Measurement Lesson Plan for Elementary School Students
Using Stuffed Animals for Learning!
This lesson will use stuffed animals to help elementary school students practice measuring. They will get to pretend to be doctors or veterinarians. Your students are sure to love it! You will find everything you need here to complete this engaging lesson in your own classroom!
measure the length of an object by selecting and using appropriate tools such as rulers, yardsticks, meter sticks and measuring tapes.
estimate lengths using units of inches, feet, centimeters and meters
Objective: At the end of the lesson, the student will be able to measure the height, width, and circumference of an object using both centimeters and inches (to the nearest 4th unit) by selecting the appropriate measuring tool.
Target: Measure objects using correct measuring tools.
Objective: The learner will be able to reflect on past measurement experiences to form reasonable measurement predictions.
Target: Predict (within 3 units) the measurement of an object.
- Materials and resources:
-1 Record Sheet per student (This can be customized for the needs of your lesson)
- -Rulers and measuring tape
Students are asked prior to lesson to bring in a stuffed animal or toy of their choice. Some extra toys will be needed for students who forget or are unable to bring something from home.
Step 1: Ask students to clear their desks of everything but the stuffed animals they brought. Provide a stuffed animal for any student who did not bring one. Introduce the lesson by thanking students for bringing their animals in, and tell students you are excited that their animal friends could join us in the classroom for "check ups."
Step 2: Activate students' prior knowledge and make this assignment more relevant, by asking if any students have ever been to the doctor. Did the doctor take any measurements such as height, weight, etc.? The doctor probably recorded their measurements. Tell students they will also be making some measurements on their "patients", and recording their results on a record sheet...just like a real doctor or veterinarians!
Step 3: Pass out record sheets to each student. Lead students through making predictions about the height, width, and circumference of their stuffed animal. Make sure they know they are to make educated guesses based on their knowledge and past experiences with measurement. Students may choose to make their predictions in either inches or centimeters, whichever they feel most comfortable with. However, they must indicate which unit they are using. (5 minutes).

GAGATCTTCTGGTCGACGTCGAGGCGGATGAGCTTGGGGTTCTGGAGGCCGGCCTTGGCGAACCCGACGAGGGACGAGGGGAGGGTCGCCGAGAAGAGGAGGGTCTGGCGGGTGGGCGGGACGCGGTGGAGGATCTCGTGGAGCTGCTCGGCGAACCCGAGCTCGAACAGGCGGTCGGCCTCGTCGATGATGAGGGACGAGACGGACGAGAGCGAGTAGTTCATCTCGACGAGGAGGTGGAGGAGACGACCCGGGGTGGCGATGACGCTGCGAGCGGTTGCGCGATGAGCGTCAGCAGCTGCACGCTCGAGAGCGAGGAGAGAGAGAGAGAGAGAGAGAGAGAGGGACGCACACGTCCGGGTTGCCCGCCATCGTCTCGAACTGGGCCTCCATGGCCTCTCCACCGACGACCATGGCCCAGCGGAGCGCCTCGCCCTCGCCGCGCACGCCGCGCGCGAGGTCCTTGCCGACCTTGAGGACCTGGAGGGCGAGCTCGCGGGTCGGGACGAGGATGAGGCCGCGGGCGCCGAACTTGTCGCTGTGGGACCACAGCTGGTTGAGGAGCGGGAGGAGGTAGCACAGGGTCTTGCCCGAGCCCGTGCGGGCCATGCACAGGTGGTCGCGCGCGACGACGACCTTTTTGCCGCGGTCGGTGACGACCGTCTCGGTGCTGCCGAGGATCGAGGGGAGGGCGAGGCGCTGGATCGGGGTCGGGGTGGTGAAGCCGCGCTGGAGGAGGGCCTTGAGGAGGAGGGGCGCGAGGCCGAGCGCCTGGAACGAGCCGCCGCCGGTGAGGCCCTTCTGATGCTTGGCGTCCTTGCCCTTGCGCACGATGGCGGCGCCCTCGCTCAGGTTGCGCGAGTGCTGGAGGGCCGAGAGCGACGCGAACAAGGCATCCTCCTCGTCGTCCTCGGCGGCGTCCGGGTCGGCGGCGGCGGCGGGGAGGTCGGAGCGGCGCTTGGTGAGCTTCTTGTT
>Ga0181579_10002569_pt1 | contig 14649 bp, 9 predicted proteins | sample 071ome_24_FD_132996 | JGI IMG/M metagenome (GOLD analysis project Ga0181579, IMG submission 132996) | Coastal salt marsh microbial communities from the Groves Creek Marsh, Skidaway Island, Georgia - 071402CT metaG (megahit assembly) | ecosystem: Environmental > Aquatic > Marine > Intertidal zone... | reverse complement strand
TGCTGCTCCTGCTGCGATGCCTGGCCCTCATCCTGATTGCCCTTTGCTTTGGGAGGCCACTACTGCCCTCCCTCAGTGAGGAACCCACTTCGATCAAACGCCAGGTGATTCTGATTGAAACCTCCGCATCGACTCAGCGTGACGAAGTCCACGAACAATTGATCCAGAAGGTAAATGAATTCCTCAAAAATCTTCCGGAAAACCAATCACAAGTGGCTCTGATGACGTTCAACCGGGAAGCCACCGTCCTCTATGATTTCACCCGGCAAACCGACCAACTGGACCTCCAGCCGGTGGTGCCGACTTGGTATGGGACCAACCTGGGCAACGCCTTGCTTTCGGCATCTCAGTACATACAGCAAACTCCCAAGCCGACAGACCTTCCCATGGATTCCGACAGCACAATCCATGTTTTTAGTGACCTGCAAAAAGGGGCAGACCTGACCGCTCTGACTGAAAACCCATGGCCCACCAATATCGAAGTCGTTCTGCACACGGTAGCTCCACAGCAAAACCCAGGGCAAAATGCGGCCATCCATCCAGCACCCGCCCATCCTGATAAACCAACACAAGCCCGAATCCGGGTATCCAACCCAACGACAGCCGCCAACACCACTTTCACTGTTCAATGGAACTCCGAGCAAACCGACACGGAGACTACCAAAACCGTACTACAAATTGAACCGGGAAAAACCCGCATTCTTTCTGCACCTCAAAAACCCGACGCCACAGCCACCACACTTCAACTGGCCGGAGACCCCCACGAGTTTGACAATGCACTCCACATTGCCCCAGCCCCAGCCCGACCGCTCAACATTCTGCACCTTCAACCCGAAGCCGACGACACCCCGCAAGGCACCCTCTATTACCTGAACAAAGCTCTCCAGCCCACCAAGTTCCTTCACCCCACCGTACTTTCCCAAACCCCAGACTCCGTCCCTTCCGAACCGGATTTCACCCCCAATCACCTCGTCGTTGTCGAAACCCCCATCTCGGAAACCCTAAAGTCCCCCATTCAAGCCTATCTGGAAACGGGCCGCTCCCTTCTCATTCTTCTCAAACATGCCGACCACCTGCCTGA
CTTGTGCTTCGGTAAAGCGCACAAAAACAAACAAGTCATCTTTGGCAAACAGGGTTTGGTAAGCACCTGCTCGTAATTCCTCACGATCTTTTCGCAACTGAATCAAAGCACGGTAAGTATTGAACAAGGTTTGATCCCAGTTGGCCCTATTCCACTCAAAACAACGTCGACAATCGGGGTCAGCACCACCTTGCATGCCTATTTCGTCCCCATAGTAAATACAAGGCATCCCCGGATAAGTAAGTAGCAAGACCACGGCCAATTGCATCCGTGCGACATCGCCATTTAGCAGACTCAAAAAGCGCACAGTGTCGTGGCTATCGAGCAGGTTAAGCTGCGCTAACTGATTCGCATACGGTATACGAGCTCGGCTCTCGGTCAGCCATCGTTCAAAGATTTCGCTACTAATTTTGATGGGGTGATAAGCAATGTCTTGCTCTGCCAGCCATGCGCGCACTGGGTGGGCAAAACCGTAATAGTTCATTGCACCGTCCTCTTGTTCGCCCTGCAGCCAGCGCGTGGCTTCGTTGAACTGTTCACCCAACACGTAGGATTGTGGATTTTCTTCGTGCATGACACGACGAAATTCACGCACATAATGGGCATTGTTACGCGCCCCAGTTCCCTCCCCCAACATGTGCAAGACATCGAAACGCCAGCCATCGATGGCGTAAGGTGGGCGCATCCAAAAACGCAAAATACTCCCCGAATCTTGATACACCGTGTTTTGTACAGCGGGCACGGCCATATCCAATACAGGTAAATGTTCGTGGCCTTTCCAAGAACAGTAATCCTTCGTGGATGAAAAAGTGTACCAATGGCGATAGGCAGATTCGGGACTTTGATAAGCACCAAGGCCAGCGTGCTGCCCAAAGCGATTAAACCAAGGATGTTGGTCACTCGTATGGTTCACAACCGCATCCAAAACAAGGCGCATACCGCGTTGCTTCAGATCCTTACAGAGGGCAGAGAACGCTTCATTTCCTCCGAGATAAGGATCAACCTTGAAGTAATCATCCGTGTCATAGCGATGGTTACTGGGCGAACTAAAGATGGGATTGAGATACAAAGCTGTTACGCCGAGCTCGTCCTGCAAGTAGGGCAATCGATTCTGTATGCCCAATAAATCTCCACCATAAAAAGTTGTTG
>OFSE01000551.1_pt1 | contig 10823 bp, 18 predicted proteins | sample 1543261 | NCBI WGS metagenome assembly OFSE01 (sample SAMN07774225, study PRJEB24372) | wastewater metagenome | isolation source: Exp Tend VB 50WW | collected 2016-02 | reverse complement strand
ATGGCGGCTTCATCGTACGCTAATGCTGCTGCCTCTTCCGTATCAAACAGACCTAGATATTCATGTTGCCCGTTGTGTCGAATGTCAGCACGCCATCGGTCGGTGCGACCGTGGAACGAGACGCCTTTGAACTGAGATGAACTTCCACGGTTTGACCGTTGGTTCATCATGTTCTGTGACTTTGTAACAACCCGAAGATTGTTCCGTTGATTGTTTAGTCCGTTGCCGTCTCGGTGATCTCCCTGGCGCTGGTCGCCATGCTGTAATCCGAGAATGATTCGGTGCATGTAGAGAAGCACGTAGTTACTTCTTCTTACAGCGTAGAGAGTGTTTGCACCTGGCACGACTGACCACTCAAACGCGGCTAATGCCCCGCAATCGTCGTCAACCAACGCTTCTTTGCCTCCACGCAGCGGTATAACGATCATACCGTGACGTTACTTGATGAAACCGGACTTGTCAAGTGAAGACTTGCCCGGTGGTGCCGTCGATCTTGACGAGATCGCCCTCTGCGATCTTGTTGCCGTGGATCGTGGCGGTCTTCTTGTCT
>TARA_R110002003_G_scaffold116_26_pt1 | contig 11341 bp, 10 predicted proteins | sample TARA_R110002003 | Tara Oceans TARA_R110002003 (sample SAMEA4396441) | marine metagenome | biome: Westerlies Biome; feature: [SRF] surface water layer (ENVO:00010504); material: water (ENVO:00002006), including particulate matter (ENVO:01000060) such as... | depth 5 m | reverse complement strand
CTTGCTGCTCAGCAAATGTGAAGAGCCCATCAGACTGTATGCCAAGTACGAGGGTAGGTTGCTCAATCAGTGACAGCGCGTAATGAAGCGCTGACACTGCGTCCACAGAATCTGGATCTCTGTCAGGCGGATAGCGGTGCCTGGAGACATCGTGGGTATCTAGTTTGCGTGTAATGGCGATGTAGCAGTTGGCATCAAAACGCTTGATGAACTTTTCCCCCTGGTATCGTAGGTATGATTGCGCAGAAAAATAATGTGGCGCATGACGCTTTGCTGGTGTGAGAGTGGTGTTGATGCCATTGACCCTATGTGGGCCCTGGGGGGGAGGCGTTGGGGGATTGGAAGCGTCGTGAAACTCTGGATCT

Step 4: Briefly give directions for activity. Students begin with a quick sketch of their "patient". Students will work with partners, so their partners can help them hold the measuring tools, answer questions, and check each others answers for accuracy. The first task will be to determine which measuring tools should be used for each measurement. For example, you can not use a ruler to measure circumference, but a measuring tape will work well. The height of smaller stuffed animals can be measured with a ruler, but a very large animal may need a yardstick or tape measure, as another example. Students will measure the height, width, and circumference to the nearest fourth unit. They will need to record answers for both inches and centimeters. Ask for/answer any questions from students before beginning. (4 minutes)
Step 5: Model/remind students of what height, width, and circumference are. (1 minute)
Step 6: Give students the opportunity to make their measurements. While they are working, walk around and observe. Ask questions that further extend learning, such as "Why did you decide to use a yardstick instead of a ruler?" or "Was his width or height greater?" Help students who seem to be struggling. If students finish early, ask them to add more detail to their sketches or measure the arms and legs of their animals! (Give students approx. 10-12 minutes to work on activity).
Gain the students' attention and reflect on the activity as a class, specifically student predictions. Were they close or where the predictions far off? How could students use what they learned today to make more realistic predictions in the future? For example, "Oh so you predicted your animal would be 1,000 inches tall? How would you change your thinking about measuring smaller items in the future?"
Another point of discussion could be how students determined which measurement tools to use. Were there any other parts of this activity that were challenging?
Allow students to share how their check ups went, and if any of the measurements surprised them. End by saying you are glad to hear all animals are healthy, and you are so happy they made it to school for check ups today! (5 Minutes)
Let us Know!
Did you try this lesson in your classroom? If so, let us know how it went in the comments below!